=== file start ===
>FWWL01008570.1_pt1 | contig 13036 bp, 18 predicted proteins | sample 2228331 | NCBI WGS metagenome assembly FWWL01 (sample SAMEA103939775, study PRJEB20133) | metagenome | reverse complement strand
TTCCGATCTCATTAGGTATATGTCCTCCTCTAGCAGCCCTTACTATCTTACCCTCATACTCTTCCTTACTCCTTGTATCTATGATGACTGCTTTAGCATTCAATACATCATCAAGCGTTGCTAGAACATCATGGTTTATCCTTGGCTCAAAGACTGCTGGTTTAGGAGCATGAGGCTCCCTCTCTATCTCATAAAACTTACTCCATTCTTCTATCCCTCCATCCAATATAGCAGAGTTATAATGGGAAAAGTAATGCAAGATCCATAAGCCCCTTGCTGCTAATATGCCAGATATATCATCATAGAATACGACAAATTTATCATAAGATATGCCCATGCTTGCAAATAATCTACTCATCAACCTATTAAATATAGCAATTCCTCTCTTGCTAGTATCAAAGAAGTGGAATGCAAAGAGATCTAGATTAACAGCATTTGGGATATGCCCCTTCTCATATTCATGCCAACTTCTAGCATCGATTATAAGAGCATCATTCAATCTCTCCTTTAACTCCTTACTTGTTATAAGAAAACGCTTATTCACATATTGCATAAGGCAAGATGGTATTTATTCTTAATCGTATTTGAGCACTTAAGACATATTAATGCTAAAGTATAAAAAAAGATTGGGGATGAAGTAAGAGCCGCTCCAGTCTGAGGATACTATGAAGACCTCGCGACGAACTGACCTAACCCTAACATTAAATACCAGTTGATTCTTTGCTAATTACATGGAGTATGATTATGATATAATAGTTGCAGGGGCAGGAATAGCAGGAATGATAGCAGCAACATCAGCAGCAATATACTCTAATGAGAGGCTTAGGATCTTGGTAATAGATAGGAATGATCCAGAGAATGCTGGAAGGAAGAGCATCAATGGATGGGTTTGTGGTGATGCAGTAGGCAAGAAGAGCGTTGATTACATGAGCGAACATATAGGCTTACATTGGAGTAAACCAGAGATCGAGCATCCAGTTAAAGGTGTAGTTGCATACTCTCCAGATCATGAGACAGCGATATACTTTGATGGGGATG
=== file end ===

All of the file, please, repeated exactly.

>FWWL01008570.1_pt1 | contig 13036 bp, 18 predicted proteins | sample 2228331 | NCBI WGS metagenome assembly FWWL01 (sample SAMEA103939775, study PRJEB20133) | metagenome | reverse complement strand
TTCCGATCTCATTAGGTATATGTCCTCCTCTAGCAGCCCTTACTATCTTACCCTCATACTCTTCCTTACTCCTTGTATCTATGATGACTGCTTTAGCATTCAATACATCATCAAGCGTTGCTAGAACATCATGGTTTATCCTTGGCTCAAAGACTGCTGGTTTAGGAGCATGAGGCTCCCTCTCTATCTCATAAAACTTACTCCATTCTTCTATCCCTCCATCCAATATAGCAGAGTTATAATGGGAAAAGTAATGCAAGATCCATAAGCCCCTTGCTGCTAATATGCCAGATATATCATCATAGAATACGACAAATTTATCATAAGATATGCCCATGCTTGCAAATAATCTACTCATCAACCTATTAAATATAGCAATTCCTCTCTTGCTAGTATCAAAGAAGTGGAATGCAAAGAGATCTAGATTAACAGCATTTGGGATATGCCCCTTCTCATATTCATGCCAACTTCTAGCATCGATTATAAGAGCATCATTCAATCTCTCCTTTAACTCCTTACTTGTTATAAGAAAACGCTTATTCACATATTGCATAAGGCAAGATGGTATTTATTCTTAATCGTATTTGAGCACTTAAGACATATTAATGCTAAAGTATAAAAAAAGATTGGGGATGAAGTAAGAGCCGCTCCAGTCTGAGGATACTATGAAGACCTCGCGACGAACTGACCTAACCCTAACATTAAATACCAGTTGATTCTTTGCTAATTACATGGAGTATGATTATGATATAATAGTTGCAGGGGCAGGAATAGCAGGAATGATAGCAGCAACATCAGCAGCAATATACTCTAATGAGAGGCTTAGGATCTTGGTAATAGATAGGAATGATCCAGAGAATGCTGGAAGGAAGAGCATCAATGGATGGGTTTGTGGTGATGCAGTAGGCAAGAAGAGCGTTGATTACATGAGCGAACATATAGGCTTACATTGGAGTAAACCAGAGATCGAGCATCCAGTTAAAGGTGTAGTTGCATACTCTCCAGATCATGAGACAGCGATATACTTTGATGGGGATG